That’s exactly the type of regulation that cryptocurrency markets will get if an alternative isn’t found.
Polymath seeks to turn that process upside down by involving government officials and attorneys at the beginning of the token creation process.
If this is set-up properly it could do away with the need for a regulatory body to get involved later in the process. It could even create a more legitimate blockchain based market that will reach mainstream faster than following the traditional route.
Under this set-up any new security tokens issued would be regulatory compliant right from their issuance.
Checks and Balances
This process also assumes some checks and balances would be rolled up into process. One such would be the use of a “template” for token creation, and all new security tokens would have to adhere to this template.
This would allow each token to have its own transparency and history, allowing investors to get full information about the token before investing. And since it all occurs on the blockchain it will be transparent and do away with the need for multiple unreliable channels to disseminate information.
There would be two very positive outcomes from this.
- It would help police any bad actors.
- It would allow investment rules to be added for individual security tokens.
Currently there is something known as an Accredited Investor classification that the SEC uses to restrict the purchase of certain assets and asset classes. The idea behind this is that those who receive Accredited Investor classification are more sophisticated investors and less likely to fall for scams. They are also more able to assess risk and take on a high-risk high-return investment.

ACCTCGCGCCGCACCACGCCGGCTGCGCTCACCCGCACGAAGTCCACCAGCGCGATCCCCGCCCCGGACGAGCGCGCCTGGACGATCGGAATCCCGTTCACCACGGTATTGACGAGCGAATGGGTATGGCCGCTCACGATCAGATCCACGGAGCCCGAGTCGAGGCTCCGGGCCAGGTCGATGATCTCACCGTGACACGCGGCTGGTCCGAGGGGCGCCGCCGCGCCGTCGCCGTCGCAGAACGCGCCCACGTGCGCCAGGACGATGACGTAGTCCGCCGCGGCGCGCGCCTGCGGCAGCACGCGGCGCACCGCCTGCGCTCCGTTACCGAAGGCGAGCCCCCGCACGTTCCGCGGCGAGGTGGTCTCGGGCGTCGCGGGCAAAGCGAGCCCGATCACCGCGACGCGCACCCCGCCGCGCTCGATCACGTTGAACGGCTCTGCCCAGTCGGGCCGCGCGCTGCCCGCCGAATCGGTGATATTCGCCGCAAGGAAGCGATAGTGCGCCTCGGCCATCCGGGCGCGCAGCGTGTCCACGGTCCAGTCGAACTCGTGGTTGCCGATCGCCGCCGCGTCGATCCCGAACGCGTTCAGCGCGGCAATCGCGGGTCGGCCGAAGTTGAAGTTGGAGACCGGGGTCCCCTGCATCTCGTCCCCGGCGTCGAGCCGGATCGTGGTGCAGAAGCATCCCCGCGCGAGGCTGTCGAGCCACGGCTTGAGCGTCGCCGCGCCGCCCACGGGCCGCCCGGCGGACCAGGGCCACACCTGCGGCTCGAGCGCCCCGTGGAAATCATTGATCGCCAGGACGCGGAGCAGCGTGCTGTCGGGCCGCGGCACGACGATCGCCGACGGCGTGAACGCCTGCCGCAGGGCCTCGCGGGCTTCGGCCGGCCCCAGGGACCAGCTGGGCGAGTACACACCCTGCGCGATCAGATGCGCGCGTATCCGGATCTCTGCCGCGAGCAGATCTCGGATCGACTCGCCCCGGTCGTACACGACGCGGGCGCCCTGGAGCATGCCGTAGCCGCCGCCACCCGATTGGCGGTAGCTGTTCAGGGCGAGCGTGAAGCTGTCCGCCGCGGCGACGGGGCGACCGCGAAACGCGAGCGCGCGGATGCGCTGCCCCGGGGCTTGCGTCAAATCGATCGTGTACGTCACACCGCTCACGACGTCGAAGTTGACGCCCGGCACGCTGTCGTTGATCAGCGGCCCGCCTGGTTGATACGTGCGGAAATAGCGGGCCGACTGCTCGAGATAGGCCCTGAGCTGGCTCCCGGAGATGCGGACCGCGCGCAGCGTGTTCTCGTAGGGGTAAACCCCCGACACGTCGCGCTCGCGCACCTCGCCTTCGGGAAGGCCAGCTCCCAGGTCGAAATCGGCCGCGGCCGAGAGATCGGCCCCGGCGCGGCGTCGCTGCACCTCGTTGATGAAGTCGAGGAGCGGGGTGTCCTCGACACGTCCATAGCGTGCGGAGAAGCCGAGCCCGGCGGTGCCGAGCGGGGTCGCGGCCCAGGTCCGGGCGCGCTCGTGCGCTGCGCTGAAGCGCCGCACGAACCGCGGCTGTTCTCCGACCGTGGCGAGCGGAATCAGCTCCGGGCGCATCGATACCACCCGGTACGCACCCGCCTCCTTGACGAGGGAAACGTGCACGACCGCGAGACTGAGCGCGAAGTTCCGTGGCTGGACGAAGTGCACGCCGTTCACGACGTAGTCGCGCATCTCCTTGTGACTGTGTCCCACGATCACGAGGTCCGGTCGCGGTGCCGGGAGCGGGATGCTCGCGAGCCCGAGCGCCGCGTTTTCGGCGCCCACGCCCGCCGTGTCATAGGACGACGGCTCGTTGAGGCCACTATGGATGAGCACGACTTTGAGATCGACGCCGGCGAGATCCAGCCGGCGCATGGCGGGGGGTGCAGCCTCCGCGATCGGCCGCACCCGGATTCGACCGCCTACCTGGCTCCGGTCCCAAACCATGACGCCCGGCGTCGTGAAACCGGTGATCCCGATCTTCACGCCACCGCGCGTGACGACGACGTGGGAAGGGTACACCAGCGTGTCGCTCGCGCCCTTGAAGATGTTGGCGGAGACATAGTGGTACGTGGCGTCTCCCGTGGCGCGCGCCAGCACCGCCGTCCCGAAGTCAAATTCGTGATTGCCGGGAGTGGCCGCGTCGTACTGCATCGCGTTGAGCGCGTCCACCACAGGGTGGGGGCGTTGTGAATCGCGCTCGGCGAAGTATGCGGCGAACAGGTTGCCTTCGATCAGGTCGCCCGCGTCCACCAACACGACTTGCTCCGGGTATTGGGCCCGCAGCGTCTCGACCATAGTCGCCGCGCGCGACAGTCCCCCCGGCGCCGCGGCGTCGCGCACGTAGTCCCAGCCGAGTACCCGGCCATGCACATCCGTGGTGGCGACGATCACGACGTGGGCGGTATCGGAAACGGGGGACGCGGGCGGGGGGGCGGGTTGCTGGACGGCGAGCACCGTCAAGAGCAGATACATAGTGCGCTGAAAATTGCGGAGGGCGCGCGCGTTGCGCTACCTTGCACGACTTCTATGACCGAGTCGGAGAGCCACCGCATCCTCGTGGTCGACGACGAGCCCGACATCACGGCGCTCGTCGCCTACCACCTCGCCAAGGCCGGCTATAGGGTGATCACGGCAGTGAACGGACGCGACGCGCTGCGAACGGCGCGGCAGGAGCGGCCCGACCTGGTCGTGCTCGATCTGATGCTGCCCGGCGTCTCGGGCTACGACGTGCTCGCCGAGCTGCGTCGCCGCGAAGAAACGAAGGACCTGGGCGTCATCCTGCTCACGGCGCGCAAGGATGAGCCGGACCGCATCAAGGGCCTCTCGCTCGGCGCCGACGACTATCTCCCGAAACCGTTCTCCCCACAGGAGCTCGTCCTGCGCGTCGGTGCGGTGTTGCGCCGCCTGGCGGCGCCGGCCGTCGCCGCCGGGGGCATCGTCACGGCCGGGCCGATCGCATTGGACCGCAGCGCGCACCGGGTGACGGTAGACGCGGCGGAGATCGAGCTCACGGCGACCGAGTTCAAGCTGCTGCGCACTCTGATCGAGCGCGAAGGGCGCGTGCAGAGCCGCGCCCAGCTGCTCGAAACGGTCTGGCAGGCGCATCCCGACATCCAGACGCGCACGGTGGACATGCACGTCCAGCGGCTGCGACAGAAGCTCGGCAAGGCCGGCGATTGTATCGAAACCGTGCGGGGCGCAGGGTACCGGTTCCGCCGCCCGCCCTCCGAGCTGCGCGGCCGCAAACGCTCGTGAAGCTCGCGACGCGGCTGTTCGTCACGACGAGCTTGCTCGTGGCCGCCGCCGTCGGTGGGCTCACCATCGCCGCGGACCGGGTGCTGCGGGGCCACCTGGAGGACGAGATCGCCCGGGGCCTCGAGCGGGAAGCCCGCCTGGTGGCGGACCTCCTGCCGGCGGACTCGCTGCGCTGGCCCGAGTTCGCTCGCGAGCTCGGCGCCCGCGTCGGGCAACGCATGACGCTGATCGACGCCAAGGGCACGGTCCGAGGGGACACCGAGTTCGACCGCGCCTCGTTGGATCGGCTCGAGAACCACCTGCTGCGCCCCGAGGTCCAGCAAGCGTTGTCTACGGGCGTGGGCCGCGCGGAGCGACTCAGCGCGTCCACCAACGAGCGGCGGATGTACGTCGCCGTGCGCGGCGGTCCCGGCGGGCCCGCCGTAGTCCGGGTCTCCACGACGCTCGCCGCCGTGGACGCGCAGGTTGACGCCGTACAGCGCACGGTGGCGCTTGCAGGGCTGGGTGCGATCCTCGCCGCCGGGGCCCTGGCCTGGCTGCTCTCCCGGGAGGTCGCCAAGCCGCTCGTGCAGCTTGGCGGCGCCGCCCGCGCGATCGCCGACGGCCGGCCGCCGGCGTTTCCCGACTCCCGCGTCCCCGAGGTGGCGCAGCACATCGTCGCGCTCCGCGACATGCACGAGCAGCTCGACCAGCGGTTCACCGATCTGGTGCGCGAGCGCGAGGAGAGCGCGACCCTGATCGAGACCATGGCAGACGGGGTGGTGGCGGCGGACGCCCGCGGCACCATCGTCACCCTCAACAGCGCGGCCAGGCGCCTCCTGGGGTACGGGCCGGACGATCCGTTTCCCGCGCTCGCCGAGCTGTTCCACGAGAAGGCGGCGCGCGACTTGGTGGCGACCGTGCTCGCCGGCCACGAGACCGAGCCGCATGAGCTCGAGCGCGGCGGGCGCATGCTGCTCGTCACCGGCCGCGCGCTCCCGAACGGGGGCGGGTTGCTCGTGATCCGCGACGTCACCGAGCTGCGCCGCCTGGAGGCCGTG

By using this model in the security token market the same outcome can be achieved, but without the need for the SEC and regulations.
How Does Polymath Work?
Polymath will use the POLY token to run the entire network, and will incentivize developers and lawyers to participate by awarding them POLY. Those issuing assets on the blockchain, and those investing in the assets will pay fees in POLY to keep the network running smoothly.
With templates in place, an issuer can create their own security token quickly and easily through the use of smart contracts and a Create a Security Token wizard. This is already being tested and you can try it out for yourself at the Polymath website.
There are 29 fields that ask for basic company information, the type of investors you’re looking for, the location of investors, and whether investors must be accredited among other things.
Once the form is filled in completely you can submit it and it is reviewed by Polymath Legal Delegates. The Legal Delegates will look for regulatory compliance, and can make suggestions for which security token template would be a best fit.
The system brings together Protocol, Legal, Application, and Exchange layers, thus increasing compliance, transparency, and ultimately liquidity.
Polymath Seeing the Future
All of this becomes important now because it’s only a matter of time before our traditional securities end up on the blockchain. And while there are some downsides, the security, efficiency and transparency far outweigh these.
There are other blockchains looking at a solution for this, but none is taking the big picture approach that Polymath has taken. They are looking to involve not just the public, but also venture capital funds, private equity, and even derivatives in one platform that solves legal compliance, security, decentralization and liquidity issues.
And surprisingly, liquidity might just be the key.